I found myself in this position with my husband. he kept telling me he was bored but whatever I suggested either lasted 5 minutes or he said he would do `tomorrow`.
    It might be worth trying to find out if there are any day centres for younger people with dementia in your area. Your sister might benefit from being with others.

    When A does on holiday I do feel it will be less of an upheaval if you go to stay with M. A long journey and new environment might be just too much for M to adjust to.

    Welcome to talking Point. I hope you find it helpful and supportive.

    Sylvia

    Former Carer and Volunteer Moderator .

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  4. #4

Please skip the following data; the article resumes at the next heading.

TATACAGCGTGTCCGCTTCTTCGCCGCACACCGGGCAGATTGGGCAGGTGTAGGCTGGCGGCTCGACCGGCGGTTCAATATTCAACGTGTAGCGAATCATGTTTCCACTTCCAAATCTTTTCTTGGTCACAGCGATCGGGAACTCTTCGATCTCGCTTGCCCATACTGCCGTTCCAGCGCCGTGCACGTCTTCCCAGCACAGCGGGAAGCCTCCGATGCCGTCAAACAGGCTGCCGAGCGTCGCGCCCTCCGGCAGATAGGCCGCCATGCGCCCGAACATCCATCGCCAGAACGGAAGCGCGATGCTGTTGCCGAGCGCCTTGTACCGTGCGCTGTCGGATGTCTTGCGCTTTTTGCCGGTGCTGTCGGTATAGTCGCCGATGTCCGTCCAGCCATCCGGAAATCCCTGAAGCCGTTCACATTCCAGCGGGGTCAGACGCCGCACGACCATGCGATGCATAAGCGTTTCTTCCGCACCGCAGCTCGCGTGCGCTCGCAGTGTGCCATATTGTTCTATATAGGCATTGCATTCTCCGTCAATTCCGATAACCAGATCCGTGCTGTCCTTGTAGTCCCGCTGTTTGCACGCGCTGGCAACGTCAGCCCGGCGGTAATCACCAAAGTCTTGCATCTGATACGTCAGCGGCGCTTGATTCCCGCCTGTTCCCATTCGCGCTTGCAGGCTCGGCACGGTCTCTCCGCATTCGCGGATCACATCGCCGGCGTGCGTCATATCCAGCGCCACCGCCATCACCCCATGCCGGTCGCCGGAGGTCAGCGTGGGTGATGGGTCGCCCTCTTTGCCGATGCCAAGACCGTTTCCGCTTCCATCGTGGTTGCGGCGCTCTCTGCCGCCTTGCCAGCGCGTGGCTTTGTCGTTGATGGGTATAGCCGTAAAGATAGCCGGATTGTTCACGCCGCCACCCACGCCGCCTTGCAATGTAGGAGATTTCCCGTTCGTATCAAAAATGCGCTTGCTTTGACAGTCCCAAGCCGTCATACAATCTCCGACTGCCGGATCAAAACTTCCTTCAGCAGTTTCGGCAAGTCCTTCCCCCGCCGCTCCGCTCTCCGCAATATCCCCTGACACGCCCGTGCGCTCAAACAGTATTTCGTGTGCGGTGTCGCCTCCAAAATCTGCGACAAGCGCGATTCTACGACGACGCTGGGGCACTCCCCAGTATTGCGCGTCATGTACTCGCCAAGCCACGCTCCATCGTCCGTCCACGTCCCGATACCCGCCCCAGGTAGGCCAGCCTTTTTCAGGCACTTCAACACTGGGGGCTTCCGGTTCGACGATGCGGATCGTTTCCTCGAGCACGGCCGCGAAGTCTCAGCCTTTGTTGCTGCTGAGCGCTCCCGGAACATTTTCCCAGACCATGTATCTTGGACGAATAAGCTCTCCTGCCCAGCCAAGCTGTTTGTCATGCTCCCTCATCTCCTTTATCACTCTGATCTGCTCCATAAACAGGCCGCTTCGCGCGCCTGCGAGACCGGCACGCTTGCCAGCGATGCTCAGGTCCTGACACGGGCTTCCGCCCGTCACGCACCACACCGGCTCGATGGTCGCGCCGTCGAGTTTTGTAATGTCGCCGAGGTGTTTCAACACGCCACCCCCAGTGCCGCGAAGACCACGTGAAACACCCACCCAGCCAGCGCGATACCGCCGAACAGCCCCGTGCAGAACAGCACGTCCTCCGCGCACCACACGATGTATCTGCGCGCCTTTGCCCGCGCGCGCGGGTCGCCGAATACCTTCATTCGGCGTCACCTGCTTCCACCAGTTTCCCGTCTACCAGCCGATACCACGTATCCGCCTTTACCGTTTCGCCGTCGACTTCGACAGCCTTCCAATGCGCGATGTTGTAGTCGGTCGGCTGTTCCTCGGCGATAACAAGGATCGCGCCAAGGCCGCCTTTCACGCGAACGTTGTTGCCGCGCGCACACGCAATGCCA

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    Hello Ferdy and welcome to Talking Point.

    I am sorry to hear about your sister but I am sure you will get much support here.

    When my husband was at the stage of not being interested in much I found taking him out for a ride or a pub lunch seemed to please him. In warmer weather I would take a picnic and he would be happy just sitting together in the car watching the world go by. I tried jigsaws and colouring (adult pictures for this can be found on the website and printed easily). Someone once mentioned that brass/silver cleaning kept her Dad happy for hours.

    You may find it useful to have a Community Care Assessment for both your Mother and her carer (both are entitled to one). This means you can explain the needs and I wonder whether a day centre 1 or 2 days each week would help. You need to approach a Social Worker and this factsheet explains.
    http://alzheimers.org.uk/site/script...documentID=131

    I am sure others will come along with other ideas.
    Best wishes
    Jan
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  5. #5